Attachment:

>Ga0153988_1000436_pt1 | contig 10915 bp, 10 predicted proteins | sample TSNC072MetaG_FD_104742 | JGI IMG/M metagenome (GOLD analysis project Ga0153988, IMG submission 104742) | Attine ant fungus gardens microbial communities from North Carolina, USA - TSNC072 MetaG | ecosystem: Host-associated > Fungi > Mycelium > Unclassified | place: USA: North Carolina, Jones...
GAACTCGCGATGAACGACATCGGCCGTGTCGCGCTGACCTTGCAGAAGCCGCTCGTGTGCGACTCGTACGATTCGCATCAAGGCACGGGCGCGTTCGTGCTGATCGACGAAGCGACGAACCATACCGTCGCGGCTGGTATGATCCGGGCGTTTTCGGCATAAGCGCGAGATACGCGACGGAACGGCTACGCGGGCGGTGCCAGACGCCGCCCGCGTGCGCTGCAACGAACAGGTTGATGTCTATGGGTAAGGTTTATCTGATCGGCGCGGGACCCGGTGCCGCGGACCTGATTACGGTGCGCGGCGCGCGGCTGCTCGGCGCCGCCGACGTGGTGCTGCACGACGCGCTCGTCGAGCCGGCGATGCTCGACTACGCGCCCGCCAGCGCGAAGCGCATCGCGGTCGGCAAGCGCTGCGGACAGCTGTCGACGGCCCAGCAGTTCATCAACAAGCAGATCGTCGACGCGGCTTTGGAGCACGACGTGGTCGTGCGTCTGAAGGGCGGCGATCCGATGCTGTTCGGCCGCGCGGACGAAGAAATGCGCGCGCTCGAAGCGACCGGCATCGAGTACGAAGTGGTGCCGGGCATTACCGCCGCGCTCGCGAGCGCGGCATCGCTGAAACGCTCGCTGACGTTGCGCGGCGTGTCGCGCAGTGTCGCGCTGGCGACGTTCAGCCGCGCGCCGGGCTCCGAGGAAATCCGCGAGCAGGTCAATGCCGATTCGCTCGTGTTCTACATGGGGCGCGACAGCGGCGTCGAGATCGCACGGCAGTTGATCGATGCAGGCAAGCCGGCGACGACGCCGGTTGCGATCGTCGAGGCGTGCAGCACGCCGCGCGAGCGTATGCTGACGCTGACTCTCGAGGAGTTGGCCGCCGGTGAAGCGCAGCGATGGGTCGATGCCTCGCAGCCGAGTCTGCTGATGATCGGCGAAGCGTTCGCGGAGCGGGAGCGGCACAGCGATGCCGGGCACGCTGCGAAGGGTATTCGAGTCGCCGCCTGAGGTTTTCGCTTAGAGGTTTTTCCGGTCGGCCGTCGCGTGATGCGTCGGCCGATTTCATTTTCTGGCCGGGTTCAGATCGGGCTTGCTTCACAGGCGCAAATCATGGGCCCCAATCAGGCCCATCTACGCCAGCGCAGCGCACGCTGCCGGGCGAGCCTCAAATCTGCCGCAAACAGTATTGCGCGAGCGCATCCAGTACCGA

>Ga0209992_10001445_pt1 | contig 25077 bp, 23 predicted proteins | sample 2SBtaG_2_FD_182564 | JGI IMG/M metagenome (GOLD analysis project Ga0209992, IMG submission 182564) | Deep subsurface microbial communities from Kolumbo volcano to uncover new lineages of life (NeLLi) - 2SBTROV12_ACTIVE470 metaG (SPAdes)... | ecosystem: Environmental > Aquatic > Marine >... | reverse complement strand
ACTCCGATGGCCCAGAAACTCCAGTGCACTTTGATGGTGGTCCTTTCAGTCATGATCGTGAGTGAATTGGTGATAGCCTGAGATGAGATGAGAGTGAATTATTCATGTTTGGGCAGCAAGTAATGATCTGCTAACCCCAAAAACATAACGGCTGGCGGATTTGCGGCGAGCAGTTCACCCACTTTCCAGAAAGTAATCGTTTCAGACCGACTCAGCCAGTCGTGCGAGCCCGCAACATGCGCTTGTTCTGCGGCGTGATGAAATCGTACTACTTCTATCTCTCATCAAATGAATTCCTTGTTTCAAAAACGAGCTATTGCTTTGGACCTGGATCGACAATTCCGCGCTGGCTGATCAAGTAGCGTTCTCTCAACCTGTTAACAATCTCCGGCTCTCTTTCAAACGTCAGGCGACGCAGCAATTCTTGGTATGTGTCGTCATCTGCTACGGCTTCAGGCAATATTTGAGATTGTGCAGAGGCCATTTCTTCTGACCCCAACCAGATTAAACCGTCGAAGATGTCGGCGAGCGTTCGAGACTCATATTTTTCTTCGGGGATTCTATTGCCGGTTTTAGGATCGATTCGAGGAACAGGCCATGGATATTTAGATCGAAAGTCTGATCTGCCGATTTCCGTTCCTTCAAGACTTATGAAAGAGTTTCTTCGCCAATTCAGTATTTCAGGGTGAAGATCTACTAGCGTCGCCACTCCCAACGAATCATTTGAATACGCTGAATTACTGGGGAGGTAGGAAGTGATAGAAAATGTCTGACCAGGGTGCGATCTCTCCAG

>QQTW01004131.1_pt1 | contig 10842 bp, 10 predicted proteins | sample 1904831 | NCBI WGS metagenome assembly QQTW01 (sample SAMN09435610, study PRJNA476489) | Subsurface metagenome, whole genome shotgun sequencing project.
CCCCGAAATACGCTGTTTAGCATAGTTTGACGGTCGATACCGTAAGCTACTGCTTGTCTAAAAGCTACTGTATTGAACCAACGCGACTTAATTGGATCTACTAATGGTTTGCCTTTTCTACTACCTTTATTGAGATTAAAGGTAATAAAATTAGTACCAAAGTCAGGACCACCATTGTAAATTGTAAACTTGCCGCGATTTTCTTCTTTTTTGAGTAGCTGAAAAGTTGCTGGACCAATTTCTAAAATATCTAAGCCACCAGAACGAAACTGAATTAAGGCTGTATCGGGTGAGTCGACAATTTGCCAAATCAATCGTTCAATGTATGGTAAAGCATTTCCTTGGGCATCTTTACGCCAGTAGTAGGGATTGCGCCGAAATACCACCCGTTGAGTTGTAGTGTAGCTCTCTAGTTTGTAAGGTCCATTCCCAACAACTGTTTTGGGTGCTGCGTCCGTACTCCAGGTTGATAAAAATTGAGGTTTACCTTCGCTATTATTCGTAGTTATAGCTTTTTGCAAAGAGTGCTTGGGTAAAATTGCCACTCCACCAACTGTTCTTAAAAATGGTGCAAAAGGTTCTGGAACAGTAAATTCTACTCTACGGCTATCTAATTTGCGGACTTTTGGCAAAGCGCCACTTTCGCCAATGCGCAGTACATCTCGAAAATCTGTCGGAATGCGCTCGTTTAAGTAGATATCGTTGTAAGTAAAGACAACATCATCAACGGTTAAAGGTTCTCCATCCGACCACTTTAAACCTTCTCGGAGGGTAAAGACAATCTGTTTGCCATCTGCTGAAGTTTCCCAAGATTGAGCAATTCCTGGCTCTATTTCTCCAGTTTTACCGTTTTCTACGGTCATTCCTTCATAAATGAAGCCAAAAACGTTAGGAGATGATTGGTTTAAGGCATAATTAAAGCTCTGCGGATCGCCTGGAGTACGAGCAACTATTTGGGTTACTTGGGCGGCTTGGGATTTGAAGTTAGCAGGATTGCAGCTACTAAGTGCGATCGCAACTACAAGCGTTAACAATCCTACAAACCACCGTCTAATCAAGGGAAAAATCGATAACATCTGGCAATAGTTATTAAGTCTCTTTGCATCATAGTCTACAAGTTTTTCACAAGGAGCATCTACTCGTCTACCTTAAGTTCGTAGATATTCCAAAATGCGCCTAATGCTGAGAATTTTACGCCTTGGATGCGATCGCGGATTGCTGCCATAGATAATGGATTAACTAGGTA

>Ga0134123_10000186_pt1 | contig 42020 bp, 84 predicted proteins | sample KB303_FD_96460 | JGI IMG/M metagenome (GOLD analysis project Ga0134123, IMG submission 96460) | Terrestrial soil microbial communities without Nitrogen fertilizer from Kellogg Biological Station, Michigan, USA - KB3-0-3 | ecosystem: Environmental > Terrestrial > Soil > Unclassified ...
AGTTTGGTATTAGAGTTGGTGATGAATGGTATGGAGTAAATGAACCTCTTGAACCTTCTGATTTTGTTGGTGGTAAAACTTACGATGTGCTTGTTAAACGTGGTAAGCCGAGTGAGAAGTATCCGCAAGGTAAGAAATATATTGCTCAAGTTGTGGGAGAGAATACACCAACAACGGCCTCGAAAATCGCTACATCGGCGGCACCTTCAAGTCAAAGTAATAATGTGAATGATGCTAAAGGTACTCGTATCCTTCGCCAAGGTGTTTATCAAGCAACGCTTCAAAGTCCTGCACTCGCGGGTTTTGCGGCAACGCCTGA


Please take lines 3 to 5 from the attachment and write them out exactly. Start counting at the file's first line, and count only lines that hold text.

>Ga0209992_10001445_pt1 | contig 25077 bp, 23 predicted proteins | sample 2SBtaG_2_FD_182564 | JGI IMG/M metagenome (GOLD analysis project Ga0209992, IMG submission 182564) | Deep subsurface microbial communities from Kolumbo volcano to uncover new lineages of life (NeLLi) - 2SBTROV12_ACTIVE470 metaG (SPAdes)... | ecosystem: Environmental > Aquatic > Marine >... | reverse complement strand
ACTCCGATGGCCCAGAAACTCCAGTGCACTTTGATGGTGGTCCTTTCAGTCATGATCGTGAGTGAATTGGTGATAGCCTGAGATGAGATGAGAGTGAATTATTCATGTTTGGGCAGCAAGTAATGATCTGCTAACCCCAAAAACATAACGGCTGGCGGATTTGCGGCGAGCAGTTCACCCACTTTCCAGAAAGTAATCGTTTCAGACCGACTCAGCCAGTCGTGCGAGCCCGCAACATGCGCTTGTTCTGCGGCGTGATGAAATCGTACTACTTCTATCTCTCATCAAATGAATTCCTTGTTTCAAAAACGAGCTATTGCTTTGGACCTGGATCGACAATTCCGCGCTGGCTGATCAAGTAGCGTTCTCTCAACCTGTTAACAATCTCCGGCTCTCTTTCAAACGTCAGGCGACGCAGCAATTCTTGGTATGTGTCGTCATCTGCTACGGCTTCAGGCAATATTTGAGATTGTGCAGAGGCCATTTCTTCTGACCCCAACCAGATTAAACCGTCGAAGATGTCGGCGAGCGTTCGAGACTCATATTTTTCTTCGGGGATTCTATTGCCGGTTTTAGGATCGATTCGAGGAACAGGCCATGGATATTTAGATCGAAAGTCTGATCTGCCGATTTCCGTTCCTTCAAGACTTATGAAAGAGTTTCTTCGCCAATTCAGTATTTCAGGGTGAAGATCTACTAGCGTCGCCACTCCCAACGAATCATTTGAATACGCTGAATTACTGGGGAGGTAGGAAGTGATAGAAAATGTCTGACCAGGGTGCGATCTCTCCAG

>QQTW01004131.1_pt1 | contig 10842 bp, 10 predicted proteins | sample 1904831 | NCBI WGS metagenome assembly QQTW01 (sample SAMN09435610, study PRJNA476489) | Subsurface metagenome, whole genome shotgun sequencing project.